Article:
- - Thursday, July 27, 2017



By Scott Turow

Grand Central Publishing, $28, 483 pages

In comparing the legal writers John Grisham and Scott Turow, one is tempted to call Scott Turow “the thinking man’s John Grisham.” But, to quote a famous American, “That would be wrong.”

There are a lot of good lawyer-writers in this country, and, clearly, Mr. Grisham and Mr. Turow are two of the best — and most successful. Mr. Grisham’s 50 books have sold 100 million copies; and Mr. Turow’s 10 books half that number, which is not too shabby for a guy who still practices law (part-time). They both deliver the goods, but to many readers Mr. Turow’s novels contain more, to borrow a lawyer’s word, gravitas.

“At the age of fifty, I had decided to start my life again,” says Bill ten Boom, the narrator-protagonist. “That was far from a conscious plan, but in the next four years I left my home, my marriage, my job, and finally my country.”

Ten Boom, aka “Boom,” lives, works, and practices law in Kindle County, Illinois (read Cook County) or did until deciding to start his life over again. Boom is still contemplating his next move when a friend who is “with the government” (read CIA) makes him one of those he-can’t-refuse offers, and very quickly Boom finds himself in Holland and at The Hague as the chief prosecutor of a horrendous war crime.

Four hundred Roma, or Gypsies, were taken from their Bosnian homes, herded into an old mine shaft, and smothered by an avalanche purposely set off with a hand grenade. Ten years have passed since the alleged crime and suddenly a witness, a Roma man, has come forth claiming to have seen who did it.

Boom’s first task is to interrogate and evaluate the witness, and then present him to the tribunal of three judges of the ICC — International Criminal Court — which is charged with prosecuting crimes against humanity. But very quickly he finds out that hardly anything, or anyone, is what it or they appear to be at first glance.

That includes: the witness, Ferko Rancic; Esma Czarni, Rancic’s Roma lawyer, an intriguing and beautiful woman with whom Boom unwisely begins an affair; and the one and only Atilla Doby, a U.S. Army sergeant major who appears to be male but is not, and whose ability to maneuver men and materiel is unparalleled. Atilla is one of Scott Turow’s most unforgettable creations.

Also playing key roles are: Maj. Gen. Layton Merriwell, a disgraced Army officer who was in charge of the area when the mass killing occurred (read David Petraeus); the fugitive war criminal and mass murderer Laza Kajevic (a barely disguised Radovan Karadzic); and Narawanda Logan, a fey but lovely young lawyer, also connected with the ICC, from whom Boom rents a room. She’s married to an American, but their young marriage is already crumbling. She’s a runner, and soon Boom is joining her; cue the romantic music faintly in the background.

Gooz, a transplanted Australian who’d been a policeman in Belgium and now works for the ICC, is another well-drawn cast member. He’s assigned to Boom as his investigator. The lawyer’s years as first a prosecutor and then a criminal defense lawyer taught him the value of a good investigator, and at first he’s not too impressed, especially when he sees Gooz watching YouTube videos on his office computer. But all that changes after he and the Aussie survive several life-threatening experiences.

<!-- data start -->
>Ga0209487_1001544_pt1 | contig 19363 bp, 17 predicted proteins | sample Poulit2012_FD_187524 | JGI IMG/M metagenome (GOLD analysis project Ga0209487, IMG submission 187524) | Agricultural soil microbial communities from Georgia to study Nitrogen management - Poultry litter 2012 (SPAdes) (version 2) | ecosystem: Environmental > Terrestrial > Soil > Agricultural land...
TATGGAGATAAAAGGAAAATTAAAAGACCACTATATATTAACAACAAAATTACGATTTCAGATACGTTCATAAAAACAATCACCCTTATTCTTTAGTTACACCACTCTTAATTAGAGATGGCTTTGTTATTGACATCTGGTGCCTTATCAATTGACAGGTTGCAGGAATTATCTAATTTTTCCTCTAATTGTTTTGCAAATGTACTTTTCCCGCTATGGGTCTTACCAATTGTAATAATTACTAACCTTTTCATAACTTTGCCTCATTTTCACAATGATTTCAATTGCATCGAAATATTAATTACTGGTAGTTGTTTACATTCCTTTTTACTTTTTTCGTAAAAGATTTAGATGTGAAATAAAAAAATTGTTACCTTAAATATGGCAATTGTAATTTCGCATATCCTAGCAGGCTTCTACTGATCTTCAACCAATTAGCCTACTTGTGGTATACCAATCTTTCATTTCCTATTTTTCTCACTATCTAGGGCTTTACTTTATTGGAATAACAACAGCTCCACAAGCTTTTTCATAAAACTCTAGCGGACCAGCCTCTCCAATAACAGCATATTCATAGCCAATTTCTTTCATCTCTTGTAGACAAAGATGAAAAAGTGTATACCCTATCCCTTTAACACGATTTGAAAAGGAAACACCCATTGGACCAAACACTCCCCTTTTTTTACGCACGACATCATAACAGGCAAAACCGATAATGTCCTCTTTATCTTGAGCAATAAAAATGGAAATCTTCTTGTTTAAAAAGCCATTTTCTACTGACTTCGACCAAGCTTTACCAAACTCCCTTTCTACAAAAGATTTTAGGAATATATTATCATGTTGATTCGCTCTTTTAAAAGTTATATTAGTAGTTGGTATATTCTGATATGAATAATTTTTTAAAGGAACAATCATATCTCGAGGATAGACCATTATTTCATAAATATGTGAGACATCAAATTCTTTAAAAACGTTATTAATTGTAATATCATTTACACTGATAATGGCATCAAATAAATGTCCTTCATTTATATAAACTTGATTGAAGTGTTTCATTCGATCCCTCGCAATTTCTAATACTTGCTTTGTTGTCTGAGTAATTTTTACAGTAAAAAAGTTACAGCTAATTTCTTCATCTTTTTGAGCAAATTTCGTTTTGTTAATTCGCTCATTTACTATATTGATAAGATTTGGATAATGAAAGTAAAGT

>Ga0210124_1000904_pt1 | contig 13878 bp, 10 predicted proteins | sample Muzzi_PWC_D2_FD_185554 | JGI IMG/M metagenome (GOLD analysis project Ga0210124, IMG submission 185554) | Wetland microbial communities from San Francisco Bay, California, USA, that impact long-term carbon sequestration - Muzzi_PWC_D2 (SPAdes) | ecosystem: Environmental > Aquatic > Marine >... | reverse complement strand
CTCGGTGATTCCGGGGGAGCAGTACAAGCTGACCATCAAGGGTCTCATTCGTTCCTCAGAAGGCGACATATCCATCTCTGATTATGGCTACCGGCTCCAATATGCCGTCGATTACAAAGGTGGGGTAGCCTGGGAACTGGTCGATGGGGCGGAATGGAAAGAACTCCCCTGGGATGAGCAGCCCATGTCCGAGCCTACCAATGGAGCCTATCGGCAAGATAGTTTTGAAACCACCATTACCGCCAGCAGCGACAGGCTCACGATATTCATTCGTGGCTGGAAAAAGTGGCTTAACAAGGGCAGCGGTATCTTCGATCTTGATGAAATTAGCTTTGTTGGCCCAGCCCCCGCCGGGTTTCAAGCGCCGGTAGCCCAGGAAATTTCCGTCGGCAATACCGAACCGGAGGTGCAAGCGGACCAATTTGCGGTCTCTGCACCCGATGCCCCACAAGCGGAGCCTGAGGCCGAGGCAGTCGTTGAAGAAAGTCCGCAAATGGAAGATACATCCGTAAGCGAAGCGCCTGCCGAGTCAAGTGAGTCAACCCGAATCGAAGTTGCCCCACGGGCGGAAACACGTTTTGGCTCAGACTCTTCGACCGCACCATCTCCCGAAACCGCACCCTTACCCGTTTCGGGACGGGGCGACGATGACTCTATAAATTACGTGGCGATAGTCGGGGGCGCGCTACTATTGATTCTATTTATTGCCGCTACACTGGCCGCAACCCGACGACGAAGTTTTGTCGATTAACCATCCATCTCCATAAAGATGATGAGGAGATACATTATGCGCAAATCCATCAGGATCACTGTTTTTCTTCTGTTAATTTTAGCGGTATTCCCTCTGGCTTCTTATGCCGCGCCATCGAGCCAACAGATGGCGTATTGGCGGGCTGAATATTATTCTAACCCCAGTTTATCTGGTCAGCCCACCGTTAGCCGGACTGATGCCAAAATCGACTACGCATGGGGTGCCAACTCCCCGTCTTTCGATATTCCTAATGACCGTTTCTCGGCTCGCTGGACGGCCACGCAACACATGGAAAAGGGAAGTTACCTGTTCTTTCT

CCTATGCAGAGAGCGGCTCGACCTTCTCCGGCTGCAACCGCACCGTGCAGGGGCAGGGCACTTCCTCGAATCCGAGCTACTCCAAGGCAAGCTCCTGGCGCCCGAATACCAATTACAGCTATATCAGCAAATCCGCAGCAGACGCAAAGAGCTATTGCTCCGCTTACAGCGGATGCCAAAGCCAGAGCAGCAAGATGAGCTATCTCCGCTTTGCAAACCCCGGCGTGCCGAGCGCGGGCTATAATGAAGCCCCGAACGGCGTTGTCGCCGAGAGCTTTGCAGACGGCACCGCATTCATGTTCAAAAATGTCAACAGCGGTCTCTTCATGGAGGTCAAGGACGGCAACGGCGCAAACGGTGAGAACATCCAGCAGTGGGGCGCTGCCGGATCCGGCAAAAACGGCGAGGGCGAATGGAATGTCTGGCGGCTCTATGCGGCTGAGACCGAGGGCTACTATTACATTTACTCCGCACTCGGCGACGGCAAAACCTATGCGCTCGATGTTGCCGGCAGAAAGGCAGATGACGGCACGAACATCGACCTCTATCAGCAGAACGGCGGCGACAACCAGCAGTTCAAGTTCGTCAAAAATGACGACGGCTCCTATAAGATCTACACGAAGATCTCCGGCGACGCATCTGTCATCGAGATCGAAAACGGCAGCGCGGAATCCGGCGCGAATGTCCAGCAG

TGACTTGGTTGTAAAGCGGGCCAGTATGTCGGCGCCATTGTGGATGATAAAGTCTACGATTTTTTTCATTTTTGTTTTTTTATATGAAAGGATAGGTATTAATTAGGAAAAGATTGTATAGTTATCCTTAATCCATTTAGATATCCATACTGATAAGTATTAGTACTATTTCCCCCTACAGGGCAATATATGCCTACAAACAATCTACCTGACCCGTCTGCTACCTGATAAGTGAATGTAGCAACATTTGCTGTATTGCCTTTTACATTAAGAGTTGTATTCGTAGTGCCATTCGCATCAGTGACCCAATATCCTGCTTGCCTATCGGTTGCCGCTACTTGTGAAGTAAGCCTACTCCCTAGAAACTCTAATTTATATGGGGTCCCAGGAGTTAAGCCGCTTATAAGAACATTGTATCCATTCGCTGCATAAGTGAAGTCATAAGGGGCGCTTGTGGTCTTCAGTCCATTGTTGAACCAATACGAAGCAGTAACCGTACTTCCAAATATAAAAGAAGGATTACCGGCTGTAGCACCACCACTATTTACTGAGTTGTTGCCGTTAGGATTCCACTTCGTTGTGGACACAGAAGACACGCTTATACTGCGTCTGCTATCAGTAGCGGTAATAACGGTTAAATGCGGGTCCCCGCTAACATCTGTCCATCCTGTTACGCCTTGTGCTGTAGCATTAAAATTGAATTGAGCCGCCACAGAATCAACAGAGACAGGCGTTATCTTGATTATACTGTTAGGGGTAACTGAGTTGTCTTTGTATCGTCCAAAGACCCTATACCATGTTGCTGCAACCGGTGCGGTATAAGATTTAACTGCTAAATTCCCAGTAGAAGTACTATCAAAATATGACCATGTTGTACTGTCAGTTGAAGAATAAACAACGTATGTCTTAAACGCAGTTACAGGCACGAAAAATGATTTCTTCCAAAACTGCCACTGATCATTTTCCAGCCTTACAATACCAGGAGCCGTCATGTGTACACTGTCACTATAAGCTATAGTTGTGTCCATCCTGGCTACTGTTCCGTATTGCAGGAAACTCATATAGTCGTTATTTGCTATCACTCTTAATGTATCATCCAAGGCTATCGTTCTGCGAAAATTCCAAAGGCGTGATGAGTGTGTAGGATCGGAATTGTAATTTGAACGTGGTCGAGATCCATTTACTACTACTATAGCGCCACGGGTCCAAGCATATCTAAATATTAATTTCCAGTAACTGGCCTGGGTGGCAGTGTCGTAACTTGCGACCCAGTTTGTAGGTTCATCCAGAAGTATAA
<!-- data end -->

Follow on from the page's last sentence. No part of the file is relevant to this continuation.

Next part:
Given the author’s history, it comes as no surprise that Mr. Turow is a keen observer of human nature. Of Boom’s oh-so-reserved landlady, he writes, “Nara turned out to be one of those people who was quiet largely because she had never quite figured out the right thing to say. Her remarks were inevitably slightly odd, frequently far more candid than her timid nature would seem to allow.”

The author even turns this lens on his main character, who says, of his former wife: “I never pretended to be as flat-out brilliant as my ex. When she was elected to Phi Beta Kappa as an undergraduate, I didn’t even know how to pronounce it. But once she took her university position, Ellen began to exhibit a fierce need to look down on me intellectually. The grim fact was that I bored Ellen, bored her to the point of weariness, and bearing the brunt of my wife’s judgments left me gritting my teeth whenever I walked into the house.”

“Testimony” is fast-paced, overly complicated and occasionally funny, but in this roman a clef the easily recognized real people used as models for fictional characters are not really necessary and can be distracting. However, Scott Turow is first and foremost a storyteller, and that’s what propels the action, that and trying to figure out the truth of the various matters.

Mr. Turow’s latest is another fine book by this very fine writer. It’s a safe bet that a lot of lawyers will be getting “Testimony” for their birthdays.

• John Greenya is a Washington-area writer.

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